When Do I Talk? What Do I Tell?

Last updated: November 2018

Having a lifelong illness comes with a ton of unique trials and tribulations.  There are things that we experience that most people will never understand – couldn’t understand – without going through it themselves.  Soldiers who return from war say it’s difficult to explain what they experienced to anyone who wasn’t there.  Well, autoimmune illness and RA may be our own private little war, but in much the same way, if you haven’t been through it, it’s almost impossible to explain. 

So how much do you tell people, and when?

I’ve been in so many situations where I wished I had shared more of my disease with someone else, and I’ve also been in many situations where the reverse was true.  Then there’s everything in between – telling someone a part of the story, but not the whole thing.  I can’t tell you if it’s right or wrong, but I will share some of the things I’ve discovered in thirty plus years of RA.

I have to say that drawing from my own experience, you should probably keep it light and keep it short during any first meeting.  I can’t tell you how many times I’ve made this mistake myself, especially when you meet someone you really enjoy spending time with.  The immediate response is to share and share alike, and I get it, I really do.  Who doesn’t want to be with or be friends with someone they can be completely honest with?  Here’s the thing, though, when you drop the entirety of autoimmune illness and all its consequences into someone’s lap, they can get easily overwhelmed.  Think about it like this.  You go to a restaurant that you think you’ll like for the first time, and when you get the menu it has every dish you’ve ever heard of.  The menu is so big that you don’t even know where to start.  You’re totally overwhelmed.  So, what do you do?  You stick to what you know and don’t take a risk and try something new.  It’s the same if you tell someone you just met what having RA really means – they will most definitely get overwhelmed, and the more you explain the more confused they’ll get.  So, what do they do?  They decide it’s too much to try something new (like you) and go back to their comfort zone.

Telling people about RA: slowly

One way to assure this doesn’t happen is to parse out the information slowly, over a longer period of time.  Now, I’m not saying to lie or hide your illness – that will lead to disaster for sure.  Even if you were able to conceal your ailment long enough for, say, a significant other to fall in love with you, then what have you really gained?  Now you have someone who may feel like they’ve been trapped or duped, and that’s certainly not a great foundation to build a relationship on.  A much better way to deal with anyone you meet, friend, potential romantic partner, or otherwise, is to work it into conversation that you have RA, and don’t linger too long.  If they ask what RA is, just tell them it makes your joints hurt sometimes, or something similar.  I know this may feel dishonest, but trust me, you are going to have so much time to reveal the full scope of your illness that you really don’t have to hand over Rand McNally’s Pocket Guide To Your Arthritis to everyone you meet for the first time.  Let it come organically, and you’ll have a much better outcome, I promise.


The above applies to just about every situation I can imagine when meeting someone new, or someone who doesn’t know about your illness.  There is one situation, however, where I do not think that honesty is the best policy.  It’s time for some real talk, and I’m going to preface this part by saying that I feel awful putting it to paper, and I want to take a shower just for writing it, but it’s important that you hear it.  The simple fact is that most employers in this country still don’t want to hire or keep on staff someone who is disabled or someone who has a chronic illness.  Sure, there are some good eggs out there, but in my experience there’s many more bad eggs.  It’s not as if I don’t have experience, either.  I’ve worked at least twenty different jobs in my life, across a multitude of industries.  They all had one thing in common – they don’t take kindly to absences.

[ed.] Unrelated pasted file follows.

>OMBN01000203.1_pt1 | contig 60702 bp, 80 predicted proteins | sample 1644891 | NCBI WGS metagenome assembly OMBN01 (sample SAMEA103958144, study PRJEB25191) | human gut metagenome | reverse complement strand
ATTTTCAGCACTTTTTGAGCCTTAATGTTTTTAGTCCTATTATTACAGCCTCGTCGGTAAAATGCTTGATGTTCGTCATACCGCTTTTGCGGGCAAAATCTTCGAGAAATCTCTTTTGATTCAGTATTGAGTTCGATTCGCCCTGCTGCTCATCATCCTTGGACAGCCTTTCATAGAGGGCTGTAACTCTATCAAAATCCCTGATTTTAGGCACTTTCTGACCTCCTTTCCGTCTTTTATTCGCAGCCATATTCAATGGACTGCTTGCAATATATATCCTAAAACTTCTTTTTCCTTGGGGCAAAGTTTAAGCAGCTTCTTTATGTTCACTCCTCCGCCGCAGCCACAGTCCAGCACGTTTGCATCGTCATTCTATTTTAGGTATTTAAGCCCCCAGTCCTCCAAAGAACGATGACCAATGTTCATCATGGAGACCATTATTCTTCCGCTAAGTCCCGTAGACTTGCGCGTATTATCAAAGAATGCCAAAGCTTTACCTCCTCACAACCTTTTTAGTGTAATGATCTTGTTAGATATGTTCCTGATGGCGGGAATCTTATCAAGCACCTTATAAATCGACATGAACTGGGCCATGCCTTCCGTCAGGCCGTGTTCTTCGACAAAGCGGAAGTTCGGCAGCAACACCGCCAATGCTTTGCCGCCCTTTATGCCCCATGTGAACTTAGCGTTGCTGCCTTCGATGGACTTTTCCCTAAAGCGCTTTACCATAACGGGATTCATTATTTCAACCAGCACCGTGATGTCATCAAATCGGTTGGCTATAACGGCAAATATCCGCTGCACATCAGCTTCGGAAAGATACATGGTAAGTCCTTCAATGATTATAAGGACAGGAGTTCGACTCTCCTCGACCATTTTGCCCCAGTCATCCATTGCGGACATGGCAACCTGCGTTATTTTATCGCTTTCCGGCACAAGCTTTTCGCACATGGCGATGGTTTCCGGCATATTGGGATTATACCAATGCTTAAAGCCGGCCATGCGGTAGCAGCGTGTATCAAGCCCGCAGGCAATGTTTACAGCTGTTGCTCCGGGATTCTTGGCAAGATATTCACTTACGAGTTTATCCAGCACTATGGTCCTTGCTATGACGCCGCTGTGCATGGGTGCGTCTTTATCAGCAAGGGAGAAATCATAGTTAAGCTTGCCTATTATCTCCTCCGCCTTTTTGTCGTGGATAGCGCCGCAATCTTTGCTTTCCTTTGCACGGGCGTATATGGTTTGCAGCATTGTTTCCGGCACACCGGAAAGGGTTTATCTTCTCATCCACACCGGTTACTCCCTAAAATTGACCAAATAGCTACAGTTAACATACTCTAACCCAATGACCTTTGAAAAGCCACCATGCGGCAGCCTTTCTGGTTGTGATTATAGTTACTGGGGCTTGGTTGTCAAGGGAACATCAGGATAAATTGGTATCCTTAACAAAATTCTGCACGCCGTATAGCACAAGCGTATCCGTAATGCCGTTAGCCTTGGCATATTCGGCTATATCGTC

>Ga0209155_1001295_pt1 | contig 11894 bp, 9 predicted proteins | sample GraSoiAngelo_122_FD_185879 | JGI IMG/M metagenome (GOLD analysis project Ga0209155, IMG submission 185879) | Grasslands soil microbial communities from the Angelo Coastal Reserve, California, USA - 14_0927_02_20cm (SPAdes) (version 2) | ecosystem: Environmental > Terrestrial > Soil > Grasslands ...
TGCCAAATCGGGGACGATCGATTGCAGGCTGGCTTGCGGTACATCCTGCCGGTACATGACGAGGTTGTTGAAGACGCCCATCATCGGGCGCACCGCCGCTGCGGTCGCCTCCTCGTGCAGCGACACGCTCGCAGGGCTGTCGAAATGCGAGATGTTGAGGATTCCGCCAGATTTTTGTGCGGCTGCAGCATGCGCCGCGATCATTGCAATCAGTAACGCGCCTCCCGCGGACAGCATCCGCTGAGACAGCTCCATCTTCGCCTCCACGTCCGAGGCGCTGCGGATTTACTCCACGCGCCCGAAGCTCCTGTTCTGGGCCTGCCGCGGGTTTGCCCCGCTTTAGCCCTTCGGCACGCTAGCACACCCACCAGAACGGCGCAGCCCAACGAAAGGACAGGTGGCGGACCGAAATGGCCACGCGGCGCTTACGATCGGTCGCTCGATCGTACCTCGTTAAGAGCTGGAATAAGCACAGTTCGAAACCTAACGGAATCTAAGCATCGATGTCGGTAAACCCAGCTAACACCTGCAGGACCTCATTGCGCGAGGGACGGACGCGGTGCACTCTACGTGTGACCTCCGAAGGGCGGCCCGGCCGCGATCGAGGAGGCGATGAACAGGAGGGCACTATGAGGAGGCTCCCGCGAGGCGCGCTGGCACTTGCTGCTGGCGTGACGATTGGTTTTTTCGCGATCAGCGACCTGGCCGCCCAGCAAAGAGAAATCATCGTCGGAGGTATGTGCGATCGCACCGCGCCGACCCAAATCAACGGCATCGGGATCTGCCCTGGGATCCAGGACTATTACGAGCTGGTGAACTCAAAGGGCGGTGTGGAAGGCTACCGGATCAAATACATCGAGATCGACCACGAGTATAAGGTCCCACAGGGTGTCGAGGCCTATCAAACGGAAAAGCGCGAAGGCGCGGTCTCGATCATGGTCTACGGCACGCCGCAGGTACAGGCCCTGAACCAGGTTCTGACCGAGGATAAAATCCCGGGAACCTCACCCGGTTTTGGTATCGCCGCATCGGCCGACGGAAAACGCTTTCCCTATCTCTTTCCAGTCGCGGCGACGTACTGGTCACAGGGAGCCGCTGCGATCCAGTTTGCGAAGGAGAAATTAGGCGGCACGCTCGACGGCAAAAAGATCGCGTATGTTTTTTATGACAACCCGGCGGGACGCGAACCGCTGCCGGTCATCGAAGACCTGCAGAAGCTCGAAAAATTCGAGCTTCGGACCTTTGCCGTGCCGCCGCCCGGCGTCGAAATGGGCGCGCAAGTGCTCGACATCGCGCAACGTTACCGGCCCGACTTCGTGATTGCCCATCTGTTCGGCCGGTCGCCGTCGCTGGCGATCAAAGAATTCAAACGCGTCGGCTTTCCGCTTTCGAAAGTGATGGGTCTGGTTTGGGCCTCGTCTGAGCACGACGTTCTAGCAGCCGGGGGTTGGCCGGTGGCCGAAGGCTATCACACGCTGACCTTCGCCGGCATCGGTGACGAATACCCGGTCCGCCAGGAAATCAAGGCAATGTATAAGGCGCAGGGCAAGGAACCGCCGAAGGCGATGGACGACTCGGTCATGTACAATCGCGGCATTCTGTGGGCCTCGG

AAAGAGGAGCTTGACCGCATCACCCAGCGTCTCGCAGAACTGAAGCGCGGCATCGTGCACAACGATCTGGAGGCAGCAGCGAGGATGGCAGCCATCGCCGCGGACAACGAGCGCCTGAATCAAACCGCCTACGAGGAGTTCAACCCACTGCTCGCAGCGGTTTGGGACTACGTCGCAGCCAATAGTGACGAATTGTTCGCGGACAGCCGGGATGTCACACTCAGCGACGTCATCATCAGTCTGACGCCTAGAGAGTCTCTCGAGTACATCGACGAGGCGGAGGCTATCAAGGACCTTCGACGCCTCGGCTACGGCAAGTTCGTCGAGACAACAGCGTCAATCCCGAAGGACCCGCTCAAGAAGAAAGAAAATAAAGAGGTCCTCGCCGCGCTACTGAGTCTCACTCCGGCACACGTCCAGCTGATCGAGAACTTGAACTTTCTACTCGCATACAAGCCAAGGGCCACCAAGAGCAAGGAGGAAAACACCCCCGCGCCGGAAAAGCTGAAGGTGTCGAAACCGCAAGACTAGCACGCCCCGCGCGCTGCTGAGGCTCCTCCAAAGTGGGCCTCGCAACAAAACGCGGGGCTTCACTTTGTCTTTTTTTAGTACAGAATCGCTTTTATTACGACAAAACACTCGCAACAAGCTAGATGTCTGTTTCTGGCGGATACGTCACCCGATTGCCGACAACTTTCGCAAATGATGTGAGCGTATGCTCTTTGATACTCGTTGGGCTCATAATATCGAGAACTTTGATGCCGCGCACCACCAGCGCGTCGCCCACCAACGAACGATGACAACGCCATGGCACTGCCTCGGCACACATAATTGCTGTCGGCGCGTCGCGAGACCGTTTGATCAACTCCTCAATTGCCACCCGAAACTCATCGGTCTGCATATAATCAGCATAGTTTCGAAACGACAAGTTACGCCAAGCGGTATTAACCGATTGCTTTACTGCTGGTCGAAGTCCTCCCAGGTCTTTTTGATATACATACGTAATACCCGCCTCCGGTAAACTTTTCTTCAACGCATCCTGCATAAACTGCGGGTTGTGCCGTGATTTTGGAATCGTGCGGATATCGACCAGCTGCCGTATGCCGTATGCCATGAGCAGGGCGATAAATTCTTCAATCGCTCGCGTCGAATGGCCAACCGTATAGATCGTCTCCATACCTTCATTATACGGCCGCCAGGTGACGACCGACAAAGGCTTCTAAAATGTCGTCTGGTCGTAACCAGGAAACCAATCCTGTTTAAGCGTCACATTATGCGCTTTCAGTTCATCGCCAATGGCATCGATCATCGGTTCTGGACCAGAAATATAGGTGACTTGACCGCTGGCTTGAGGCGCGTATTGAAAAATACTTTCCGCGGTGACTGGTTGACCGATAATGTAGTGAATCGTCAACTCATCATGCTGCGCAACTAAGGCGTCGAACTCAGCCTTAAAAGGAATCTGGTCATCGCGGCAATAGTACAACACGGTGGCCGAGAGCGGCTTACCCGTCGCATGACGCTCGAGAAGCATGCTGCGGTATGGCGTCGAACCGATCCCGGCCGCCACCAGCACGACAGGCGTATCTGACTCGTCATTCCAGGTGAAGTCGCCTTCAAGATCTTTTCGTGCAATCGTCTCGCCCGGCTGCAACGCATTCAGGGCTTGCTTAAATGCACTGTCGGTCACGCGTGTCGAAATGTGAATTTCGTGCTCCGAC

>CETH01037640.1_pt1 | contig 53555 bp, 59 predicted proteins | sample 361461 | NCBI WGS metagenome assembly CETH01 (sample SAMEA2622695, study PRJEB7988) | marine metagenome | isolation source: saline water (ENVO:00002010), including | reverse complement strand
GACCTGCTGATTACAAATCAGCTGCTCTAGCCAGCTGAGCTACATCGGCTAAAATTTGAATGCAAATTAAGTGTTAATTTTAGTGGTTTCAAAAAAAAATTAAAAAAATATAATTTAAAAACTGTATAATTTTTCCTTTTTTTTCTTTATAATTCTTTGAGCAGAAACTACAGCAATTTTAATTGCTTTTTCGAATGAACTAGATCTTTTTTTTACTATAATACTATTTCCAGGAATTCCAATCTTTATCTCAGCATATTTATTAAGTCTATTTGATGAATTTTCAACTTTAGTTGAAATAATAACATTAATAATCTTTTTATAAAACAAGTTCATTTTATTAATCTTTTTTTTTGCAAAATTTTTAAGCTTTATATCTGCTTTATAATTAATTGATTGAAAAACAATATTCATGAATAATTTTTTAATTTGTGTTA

I know some of you are saying “but it’s against the law to fire someone for being disabled!”  Yes, that’s 100% technically true.  Unfortunately, it is legal to fire someone for pretty much anything else, especially in New York.  What I’m saying is, if they want you gone, you’re gone.  This is why if you walk into the job interview and immediately lay it on thick – telling them that you have a chronic illness, and that you will have to frequently take time off with little or no warning, and you will also need several days a month for doctor’s visits, then your application will have its own appointment – with the trash.  It’s happened to me.  I was even told once that I don’t conform to the store’s brand.  I stupidly thought it wouldn’t make a difference if RA was on my application.  So trust me, try to avoid it in the interview.  If they ask you, of course, don’t lie, but reassure them it won’t interfere with your work.

I wish the world wasn’t the way it is, and I wish that we didn’t have to play down our illnesses, but a wish and a dollar fifty will get you a cup of coffee.  I’m in no way saying don’t be proud of who you are, or what you are for that matter, but remember – you are more than RA or Crhon’s or whatever autoimmune illness you have.  Don’t ever be ashamed of yourself for it, but just remember, people can get easily overwhelmed.  I’ve found, though, if you play things right, it won’t ever matter.

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